ABŪ ʿABD-AL-RAḤMĀN SOLAMĪ, MOḤAMMAD B. ḤOSAYN B. MŪSĀ AZDĪ NĪSĀBŪRĪ (325-412/937-1021), Sufi, traditionist, and hagiographer. His nesba Solamī derives from the Arab tribe of Solaym (Samʿānī, Ansāb [Leiden], fols. 303b-304a) through his maternal grandfather (Solamī, Ṭabaqāt al-ṣūfīya [Cairo], p. 454). The above derivation has to be maintained against the one offered by R. Hartmann, who would rather derive it from sollam(“klimax, scala perfectionis”). Hartmann also implies the possibility of Solamī being the Arabian nesba given in adoption to a Persian family, as often happened in Iran (“Sulamī oder Sullamī?”, OLZ 15, 1912, cols. 127-29; cf. R. Hartmann, “Zur Frage nach der Herkunft und den Anfängen des Sûfîtums,” Der Islam 6, 1916, pp. 63-64). It may be argued, however, that Abū ʿAbd-al-Raḥmān’s father, Ḥosayn b. Moḥammad b. Mūsā Azdī, came from the famous Arabian tribe of Azd which had settled in Khorasan (see G. Strenziok, “Azd,” EI2 I, pp. 811-13; ʿA. Zarrīnkūb in Camb. Hist. Iran IV, pp. 28-29). The Arab origins of Solamī, therefore, can hardly be disputed. (See also Šorayba’s intro., Solamī, Ṭabaqāt; A. ʿAfīfī, al-Malāmatīya wa’l-ṣūfīya wa ahl al-fotūwa, Cairo, 1364/1945; intro. to Resālat al-malāmatīya, pp. 71-73).
Life. There is but scanty information about the life of Solamī. In 325/937 (most likely 330/942, see Šorayba, p. 18), Solamī was born in Nīšāpūr to a pious family of Sufis and ascetics. He was the eldest son, and his father distributed all that he possessed among the poor at the birth of his son. Both his father and mother are reported to have been Sufis. His maternal grandfather, Ebn Noǰayd, was regarded as one of the eminent Malāmatī shaikhs of his time. Solamī received his training initially from his parents, but after his father’s death Ebn Noǰayd brought him up. As Ebn Noǰayd did not have a son, Solamī inherited from him not only material wealth (the Solamī family in Nīšāpūr was wealthy and famous) but also his knowledge and scholarship. Basically it was the training he had from his parents and his grandfather that initiated Solamī into Sufism. He traveled widely to Iraq, Hamadān, Ray, Marv, Ḥeǰāz, and other places, and met with scholars and Sufis. During the latter part of his life Solamī built a small Sufi hospice (ḵānaqāh) which became renowned in and around Nīšāpūr. His library contained many works on Sufism and tradition. Solamī died on 3 Šaʿbān 412/12 November 1021, and was buried in his ḵānaqāh.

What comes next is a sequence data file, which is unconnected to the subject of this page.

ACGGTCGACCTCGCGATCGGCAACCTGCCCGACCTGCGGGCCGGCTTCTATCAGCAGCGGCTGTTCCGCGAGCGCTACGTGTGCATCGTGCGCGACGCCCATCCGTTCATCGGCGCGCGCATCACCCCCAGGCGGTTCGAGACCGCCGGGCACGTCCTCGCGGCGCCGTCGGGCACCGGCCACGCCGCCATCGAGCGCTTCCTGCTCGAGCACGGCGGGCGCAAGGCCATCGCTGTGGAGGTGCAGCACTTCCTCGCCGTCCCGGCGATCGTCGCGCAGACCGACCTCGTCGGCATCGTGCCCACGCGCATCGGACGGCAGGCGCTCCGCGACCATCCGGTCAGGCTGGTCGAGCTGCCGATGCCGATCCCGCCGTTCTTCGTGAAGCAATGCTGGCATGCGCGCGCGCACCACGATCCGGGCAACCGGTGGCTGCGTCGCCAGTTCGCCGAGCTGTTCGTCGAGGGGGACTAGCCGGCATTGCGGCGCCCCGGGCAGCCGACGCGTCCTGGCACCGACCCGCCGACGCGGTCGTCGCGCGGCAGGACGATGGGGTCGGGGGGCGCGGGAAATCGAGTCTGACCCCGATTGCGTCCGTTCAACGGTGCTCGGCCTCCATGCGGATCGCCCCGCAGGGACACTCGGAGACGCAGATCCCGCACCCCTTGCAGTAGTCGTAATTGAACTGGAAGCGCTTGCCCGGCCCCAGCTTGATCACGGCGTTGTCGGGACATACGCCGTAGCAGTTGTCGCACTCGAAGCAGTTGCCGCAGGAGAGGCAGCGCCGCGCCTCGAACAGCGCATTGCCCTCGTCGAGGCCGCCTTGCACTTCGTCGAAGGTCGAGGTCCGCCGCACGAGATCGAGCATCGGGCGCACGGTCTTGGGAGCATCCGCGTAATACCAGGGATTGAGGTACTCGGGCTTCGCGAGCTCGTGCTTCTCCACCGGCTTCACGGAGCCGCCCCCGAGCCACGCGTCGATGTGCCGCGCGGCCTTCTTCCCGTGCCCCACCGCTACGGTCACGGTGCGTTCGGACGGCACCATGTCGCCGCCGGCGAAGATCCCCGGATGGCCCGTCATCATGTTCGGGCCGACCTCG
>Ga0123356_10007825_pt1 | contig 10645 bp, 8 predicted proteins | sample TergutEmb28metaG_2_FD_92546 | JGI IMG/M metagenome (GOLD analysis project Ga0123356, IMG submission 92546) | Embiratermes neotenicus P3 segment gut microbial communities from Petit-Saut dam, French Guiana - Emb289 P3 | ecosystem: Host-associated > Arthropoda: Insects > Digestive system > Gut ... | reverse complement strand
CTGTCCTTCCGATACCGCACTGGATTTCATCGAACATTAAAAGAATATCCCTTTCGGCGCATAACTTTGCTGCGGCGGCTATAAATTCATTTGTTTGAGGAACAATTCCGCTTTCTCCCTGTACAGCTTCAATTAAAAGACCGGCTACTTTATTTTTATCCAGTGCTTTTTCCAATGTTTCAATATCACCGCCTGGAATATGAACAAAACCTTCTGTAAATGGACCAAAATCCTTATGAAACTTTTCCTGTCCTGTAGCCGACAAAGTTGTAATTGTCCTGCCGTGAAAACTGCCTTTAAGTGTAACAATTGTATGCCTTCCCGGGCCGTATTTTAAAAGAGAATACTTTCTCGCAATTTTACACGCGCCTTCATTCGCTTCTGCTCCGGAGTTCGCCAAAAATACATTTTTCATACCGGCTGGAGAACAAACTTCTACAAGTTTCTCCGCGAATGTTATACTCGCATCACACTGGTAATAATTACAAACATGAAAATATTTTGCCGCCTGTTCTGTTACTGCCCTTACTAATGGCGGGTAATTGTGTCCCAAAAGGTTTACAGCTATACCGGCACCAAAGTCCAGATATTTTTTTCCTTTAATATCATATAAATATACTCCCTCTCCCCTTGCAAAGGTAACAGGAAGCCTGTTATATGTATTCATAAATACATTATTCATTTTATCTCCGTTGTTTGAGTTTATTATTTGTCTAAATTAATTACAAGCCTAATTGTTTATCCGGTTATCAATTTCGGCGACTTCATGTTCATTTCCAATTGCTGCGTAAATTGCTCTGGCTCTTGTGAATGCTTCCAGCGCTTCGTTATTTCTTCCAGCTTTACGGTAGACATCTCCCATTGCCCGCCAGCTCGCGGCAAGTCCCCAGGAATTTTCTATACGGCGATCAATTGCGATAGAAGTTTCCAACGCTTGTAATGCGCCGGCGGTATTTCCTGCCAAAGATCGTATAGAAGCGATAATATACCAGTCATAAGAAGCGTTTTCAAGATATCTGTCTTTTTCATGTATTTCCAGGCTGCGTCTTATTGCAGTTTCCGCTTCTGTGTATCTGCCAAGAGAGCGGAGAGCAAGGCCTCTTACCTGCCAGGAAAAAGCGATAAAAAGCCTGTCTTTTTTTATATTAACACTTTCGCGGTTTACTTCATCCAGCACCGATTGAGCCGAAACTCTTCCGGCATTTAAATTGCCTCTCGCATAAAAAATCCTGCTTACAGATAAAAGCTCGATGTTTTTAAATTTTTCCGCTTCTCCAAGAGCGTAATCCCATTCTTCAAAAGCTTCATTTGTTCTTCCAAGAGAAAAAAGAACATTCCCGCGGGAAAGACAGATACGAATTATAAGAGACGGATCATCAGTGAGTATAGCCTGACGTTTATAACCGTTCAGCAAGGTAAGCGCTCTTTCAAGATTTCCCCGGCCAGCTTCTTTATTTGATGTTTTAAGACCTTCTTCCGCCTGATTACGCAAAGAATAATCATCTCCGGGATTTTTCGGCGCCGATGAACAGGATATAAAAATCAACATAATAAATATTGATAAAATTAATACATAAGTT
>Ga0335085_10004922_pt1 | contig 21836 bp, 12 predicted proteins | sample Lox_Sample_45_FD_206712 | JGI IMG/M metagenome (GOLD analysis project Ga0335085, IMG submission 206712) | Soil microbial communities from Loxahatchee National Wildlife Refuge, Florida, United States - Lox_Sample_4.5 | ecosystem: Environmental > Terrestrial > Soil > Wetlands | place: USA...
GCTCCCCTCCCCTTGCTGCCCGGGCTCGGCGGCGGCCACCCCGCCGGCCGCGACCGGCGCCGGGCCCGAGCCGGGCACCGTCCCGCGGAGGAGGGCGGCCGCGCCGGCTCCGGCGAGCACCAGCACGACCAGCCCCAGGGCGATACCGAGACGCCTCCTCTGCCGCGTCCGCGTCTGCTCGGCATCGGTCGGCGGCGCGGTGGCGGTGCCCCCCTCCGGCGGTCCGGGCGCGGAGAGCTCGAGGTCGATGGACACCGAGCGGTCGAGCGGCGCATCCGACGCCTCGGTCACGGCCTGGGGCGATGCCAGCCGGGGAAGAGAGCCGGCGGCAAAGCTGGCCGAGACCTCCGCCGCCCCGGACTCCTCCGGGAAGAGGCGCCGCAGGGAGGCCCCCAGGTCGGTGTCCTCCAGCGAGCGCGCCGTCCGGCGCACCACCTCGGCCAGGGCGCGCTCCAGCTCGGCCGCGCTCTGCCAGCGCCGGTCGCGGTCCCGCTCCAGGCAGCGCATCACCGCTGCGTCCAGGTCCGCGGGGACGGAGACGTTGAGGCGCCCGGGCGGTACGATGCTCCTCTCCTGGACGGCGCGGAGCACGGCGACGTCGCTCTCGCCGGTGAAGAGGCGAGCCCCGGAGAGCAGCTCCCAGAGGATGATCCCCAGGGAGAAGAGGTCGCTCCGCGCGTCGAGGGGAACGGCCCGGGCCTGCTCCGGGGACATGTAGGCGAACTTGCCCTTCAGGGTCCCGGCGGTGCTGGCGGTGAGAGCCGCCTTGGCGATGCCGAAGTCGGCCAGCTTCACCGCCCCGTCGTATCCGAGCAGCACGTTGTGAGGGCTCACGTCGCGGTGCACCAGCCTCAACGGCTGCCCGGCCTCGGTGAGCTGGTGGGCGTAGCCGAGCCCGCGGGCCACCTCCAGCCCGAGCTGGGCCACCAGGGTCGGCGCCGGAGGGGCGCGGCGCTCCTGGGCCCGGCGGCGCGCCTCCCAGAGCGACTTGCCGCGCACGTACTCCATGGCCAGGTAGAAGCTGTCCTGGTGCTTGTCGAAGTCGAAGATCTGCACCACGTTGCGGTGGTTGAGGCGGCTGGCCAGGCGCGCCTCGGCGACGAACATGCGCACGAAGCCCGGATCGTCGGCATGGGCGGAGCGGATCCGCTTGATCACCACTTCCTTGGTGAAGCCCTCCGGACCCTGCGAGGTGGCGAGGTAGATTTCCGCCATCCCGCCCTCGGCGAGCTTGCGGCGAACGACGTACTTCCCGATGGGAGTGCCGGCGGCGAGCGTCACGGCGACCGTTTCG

Solamī was a follower of the Shafeʿite school. (For a list of his teachers, see Šorayba, pp. 19-24.) Besides his father and grandfather, among his teachers were Abu’l-Qāsem Naṣrābādī, the Sufi traditionist and historian of Nīšāpūr, from whom he received the cloak of initiation (ḵerqa); Abū Bakr Ṣebḡī (d. 342/953) and Abū ʿAbdallāh Šaybānī (d. 344/955), both from Nīšāpūr; Abu’l-ʿAbbās Aṣamm; Abū Sahl Ṣoʿlūkī (d. 369/979), who is also said to have bestowed a ḵerqa on Solamī (see M. J. Kister, ed., Ketāb ādāb al-ṣoḥba, Jerusalem, 1954, intro., p. 1); and Abū Naṣr Sarrāǰ, the famous Sufi of Ṭūs (d. 378/988).
Solamī trained a number of scholars in Sufism, history, and Hadith. Among his students were the eminent Sufi Abu’l-Qāsem Qošayrī (d. 465/1072), who quotes Solamī very frequently in his Resāla; the Shafeʿite jurist Abū Bakr Bayhaqī (d. 458/1065); Abū Noʿaym Eṣfahānī (d. 430/1038), the author of Ḥelyat al-awlīāʾ; Abū Saʿīd b. Abu’l-Ḵayr (d. 440/1049), who was sent by his preceptor to Solamī in order to receive a ḵerqa from him (R. A. Nicholson, Studies in Islamic Mysticism, Cambridge, 1921, repr. 1967, p. 14; for doubts regarding the possibility of this affiliation, see F. Meier, Abū Saʿīd i Abū l-Ḫayr (357-440/967-1049), Acta Iranica, Tehran and Liège, 1976, p. 45); Ebn al-Bayyeʿ (d.405/1014), the author of Taʾrīḵ Nīsābūr and of other works on traditions; and many others (for a list, see Šorayba, pp. 24-28).